Government had invited the unions for a meeting on 17th August 2018 to come and discuss the resuscitation of the PSBC. On 17th August, it is understood that parties to the resuscitation of the PSBC agreed that a task team be instituted to deal with the resuscitation process and report to the reference team.It is said that on the 28th of August the first meeting of the task team was convened, at this meeting the issue of compliance to Section 52 of the PSA was raised in particular in relation to the invitation of BOGOWU.

 Section 52 requires that for the purposes of coming up with the constitution of the PSBC recognised trade unions and the employer DPSM shall convene to discuss and agree on the constitution. Indications suggest that the 6 trade unions, Manual Workers union, BOPEU, BTU, BOSETU, BONU and BLAWHU raised the issue, requiring that DPSM should confirm whether BOGOWU is recognised and there comply with PSA, Section 5.  

This was justified to be that in 2013, the Court of Appeal held that BOGOWU has not been properly recognized and declared its recognition illegal. Following the decision of the court, DPSM wrote to all stakeholders declaring that they have de-recognised the BOGOWU. In 2016, DPSM also wrote again to BOPEU warning BOPEU that they cannot act jointly with BOGOWU because they are not a recognized union. “So the 6 unions wanted prove as to whether the status core has changed.”

Instead of DPSM providing the evidence of recognition of BOGOWU, it is further understood that they raised an issue that all unions are not recognized according to section 46 of the PSBC, and this is in spite of the fact that the recognition of the unions that were recognized prior to the coming into effect of the PSA were carried over to the new order as a matter of right. It then came to a standstill when government indicated that all unions were not recognized then the reference group agreed that the process should be halted pending the resolution of this issue of recognitions.

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ENVIRONMENT ISSUES: Masisi asks Virginia for help

24th March 2023

President Mokgweetsi Masisi says the issue of sustainable natural resources management has always been an important part of Botswana’s national development agenda.

Masisi was speaking this week on the occasion of a public lecture at Virginia Polytechnic, under theme, “Merging Conservation, Democracy and Sustainable Development in Botswana.”

Botswana, according to Masisi, holds the view that the environment is fragile and as such, must be managed and given the utmost protection to enable the achievement of Sustainable Development Goals (SDGs).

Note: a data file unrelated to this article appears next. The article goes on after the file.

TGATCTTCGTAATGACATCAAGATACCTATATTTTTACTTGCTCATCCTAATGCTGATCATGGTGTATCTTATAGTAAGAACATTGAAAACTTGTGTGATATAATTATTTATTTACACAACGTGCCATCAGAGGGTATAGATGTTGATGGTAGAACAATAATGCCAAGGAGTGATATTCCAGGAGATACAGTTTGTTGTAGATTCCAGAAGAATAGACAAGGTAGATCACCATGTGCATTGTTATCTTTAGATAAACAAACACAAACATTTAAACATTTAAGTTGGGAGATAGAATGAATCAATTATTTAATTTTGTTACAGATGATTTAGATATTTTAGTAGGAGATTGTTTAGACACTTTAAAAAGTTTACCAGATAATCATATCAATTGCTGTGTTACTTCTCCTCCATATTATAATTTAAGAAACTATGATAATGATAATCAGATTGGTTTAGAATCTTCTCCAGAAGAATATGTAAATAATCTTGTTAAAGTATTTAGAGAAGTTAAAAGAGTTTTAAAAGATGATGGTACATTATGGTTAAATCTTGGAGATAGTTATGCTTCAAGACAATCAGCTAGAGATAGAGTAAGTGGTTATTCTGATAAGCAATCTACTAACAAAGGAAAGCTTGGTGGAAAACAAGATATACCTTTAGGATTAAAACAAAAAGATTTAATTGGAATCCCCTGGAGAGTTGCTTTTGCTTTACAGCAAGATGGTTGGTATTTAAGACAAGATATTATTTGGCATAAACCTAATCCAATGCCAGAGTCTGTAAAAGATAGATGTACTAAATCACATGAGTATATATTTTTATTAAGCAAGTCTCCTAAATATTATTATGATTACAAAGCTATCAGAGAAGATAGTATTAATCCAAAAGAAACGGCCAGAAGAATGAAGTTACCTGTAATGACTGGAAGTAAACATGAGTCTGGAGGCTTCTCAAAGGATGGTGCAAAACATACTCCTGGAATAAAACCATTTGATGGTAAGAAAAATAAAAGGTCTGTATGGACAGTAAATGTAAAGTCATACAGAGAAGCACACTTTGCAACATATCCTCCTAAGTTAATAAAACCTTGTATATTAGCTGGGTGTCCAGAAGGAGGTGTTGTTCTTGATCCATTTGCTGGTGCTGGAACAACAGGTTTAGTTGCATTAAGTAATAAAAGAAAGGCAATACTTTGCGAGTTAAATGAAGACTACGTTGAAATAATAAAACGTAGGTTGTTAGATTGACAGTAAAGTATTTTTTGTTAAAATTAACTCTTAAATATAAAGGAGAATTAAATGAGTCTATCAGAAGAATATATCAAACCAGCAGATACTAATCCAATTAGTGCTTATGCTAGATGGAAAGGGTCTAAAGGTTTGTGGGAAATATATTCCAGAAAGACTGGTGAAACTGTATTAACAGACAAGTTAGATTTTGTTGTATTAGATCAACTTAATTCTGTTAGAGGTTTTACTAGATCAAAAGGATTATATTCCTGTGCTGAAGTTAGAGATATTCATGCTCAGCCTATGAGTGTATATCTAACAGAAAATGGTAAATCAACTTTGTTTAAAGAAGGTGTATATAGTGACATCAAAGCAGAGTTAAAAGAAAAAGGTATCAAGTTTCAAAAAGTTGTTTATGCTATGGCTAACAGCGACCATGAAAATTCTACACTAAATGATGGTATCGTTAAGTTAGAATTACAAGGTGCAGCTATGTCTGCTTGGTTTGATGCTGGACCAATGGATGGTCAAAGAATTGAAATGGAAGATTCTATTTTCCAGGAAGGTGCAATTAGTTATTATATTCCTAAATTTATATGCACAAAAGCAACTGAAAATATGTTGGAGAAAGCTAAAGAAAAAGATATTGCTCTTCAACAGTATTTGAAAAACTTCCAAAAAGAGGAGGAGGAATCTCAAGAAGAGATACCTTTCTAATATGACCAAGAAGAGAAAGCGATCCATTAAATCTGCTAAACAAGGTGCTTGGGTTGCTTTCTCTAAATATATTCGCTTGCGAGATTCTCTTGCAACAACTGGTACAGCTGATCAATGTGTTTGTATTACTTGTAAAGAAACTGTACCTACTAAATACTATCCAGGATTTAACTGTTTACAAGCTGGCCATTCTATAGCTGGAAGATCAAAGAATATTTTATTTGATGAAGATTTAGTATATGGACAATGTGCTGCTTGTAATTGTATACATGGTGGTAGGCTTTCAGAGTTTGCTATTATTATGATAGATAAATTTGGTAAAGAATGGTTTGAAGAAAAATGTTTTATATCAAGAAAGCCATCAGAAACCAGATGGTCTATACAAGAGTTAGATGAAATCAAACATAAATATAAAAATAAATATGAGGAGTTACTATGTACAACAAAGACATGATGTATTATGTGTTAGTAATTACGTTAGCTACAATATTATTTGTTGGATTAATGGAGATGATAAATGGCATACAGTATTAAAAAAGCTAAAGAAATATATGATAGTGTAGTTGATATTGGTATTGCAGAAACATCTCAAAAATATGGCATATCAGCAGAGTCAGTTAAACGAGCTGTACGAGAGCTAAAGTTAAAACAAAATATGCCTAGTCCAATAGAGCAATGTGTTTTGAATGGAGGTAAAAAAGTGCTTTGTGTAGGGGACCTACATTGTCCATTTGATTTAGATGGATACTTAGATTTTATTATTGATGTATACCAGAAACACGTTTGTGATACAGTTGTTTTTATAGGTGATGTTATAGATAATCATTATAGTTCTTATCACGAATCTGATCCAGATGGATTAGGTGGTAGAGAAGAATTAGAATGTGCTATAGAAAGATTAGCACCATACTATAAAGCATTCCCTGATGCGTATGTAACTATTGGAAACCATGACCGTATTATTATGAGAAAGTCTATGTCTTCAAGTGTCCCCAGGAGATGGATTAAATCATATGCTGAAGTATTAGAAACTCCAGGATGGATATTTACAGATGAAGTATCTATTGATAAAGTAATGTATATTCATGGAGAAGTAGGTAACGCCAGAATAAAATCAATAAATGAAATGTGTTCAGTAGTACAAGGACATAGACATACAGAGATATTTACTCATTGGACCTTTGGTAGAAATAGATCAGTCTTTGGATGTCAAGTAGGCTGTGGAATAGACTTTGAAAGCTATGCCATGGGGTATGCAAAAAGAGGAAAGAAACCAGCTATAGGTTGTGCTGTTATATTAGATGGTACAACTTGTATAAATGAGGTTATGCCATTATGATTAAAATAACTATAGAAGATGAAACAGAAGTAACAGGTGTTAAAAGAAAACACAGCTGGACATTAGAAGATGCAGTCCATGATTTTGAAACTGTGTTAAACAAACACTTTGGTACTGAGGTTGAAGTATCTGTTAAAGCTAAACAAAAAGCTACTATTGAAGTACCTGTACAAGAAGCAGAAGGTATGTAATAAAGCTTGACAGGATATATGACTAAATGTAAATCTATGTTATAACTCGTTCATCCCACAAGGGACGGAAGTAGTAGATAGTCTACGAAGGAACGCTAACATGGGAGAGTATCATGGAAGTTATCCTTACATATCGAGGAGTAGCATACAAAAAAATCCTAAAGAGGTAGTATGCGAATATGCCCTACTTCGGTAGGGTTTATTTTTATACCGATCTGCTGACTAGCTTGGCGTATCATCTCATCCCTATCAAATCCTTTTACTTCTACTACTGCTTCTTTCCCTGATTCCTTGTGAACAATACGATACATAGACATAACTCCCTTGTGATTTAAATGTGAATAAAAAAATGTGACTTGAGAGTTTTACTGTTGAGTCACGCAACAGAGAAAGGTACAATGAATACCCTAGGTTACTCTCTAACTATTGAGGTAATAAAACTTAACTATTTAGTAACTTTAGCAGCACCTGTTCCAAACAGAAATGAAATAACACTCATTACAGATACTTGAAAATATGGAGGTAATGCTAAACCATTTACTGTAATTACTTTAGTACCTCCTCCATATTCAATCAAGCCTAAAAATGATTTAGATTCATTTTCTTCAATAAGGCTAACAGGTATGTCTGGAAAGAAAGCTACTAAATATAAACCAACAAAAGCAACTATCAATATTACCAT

“It is necessary that we engage one another in the interchange of ideas, perspectives, visualizations of social futures, and considerations of possible strategies and courses of action for sustainable development,” said Masisi.

On the other hand, dialogue, in the form of rigorous democratic discourse among stakeholders presents another basis for reconfiguring how people act on their environments, with a view to conserving its resources that “we require to meet our socio-economic development needs on a sustainable basis,” Masisi told attendees at the public lecture.

He said government has a keen interest in understanding the epidemiology and ecology of diseases of both domestic and wild animals. “It is our national interest to forestall the dire consequences of animal diseases on our communities livelihoods.”

President Masisi hoped that both Botswana and Virginia could help each other in curbing contagious diseases of wildlife.

“We believe that Virginia Tech can reasonably share their experiences, research insights and advances in veterinary sciences and medicines, to help us build capacity for knowledge creation and improve efforts of managing and containing contagious diseases of wildlife. The ground is fertile for entering into such a mutually beneficial partnership.”

When explaining environmental issues further, Masisi said efforts of conservation and sustainable development might at times be hampered by the emergence and recurrence of diseases when pathogens mutate and take host of more than one species.

“Water pollution also kills aquatic life, such as fish, which is one of humanity’s much deserved sources of food. In this regard, One Health Approach imposes ecological responsibility upon all of us to care for the environment and the bio-diversity therein.”

He said the production and use of animal vaccines is an important space and tool for conservation, particularly to deal with trans-border animal diseases.

“In Botswana, our 43-year-old national premier pharmaceutical institution called Botswana Vaccine Institute has played its role well. Through its successful production of highly efficacious Foot and Mouth vaccines, the country is able to contain this disease as well as supply vaccines to other countries in the sub-region.:

He has however declared that there is need for more help, saying “We need more capacitation to deal with and contain other types of microbial that affect both animals and human health.”

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Masisi saddened by deaths of elephant attacks

24th March 2023

President Mokgweetsi Masisi has expressed a strong worry over elephants killing people in Botswana. When speaking in Virginia this week, Masisi said it is unfortunate that Batswana have paid a price with their own blood through being attacked by elephants.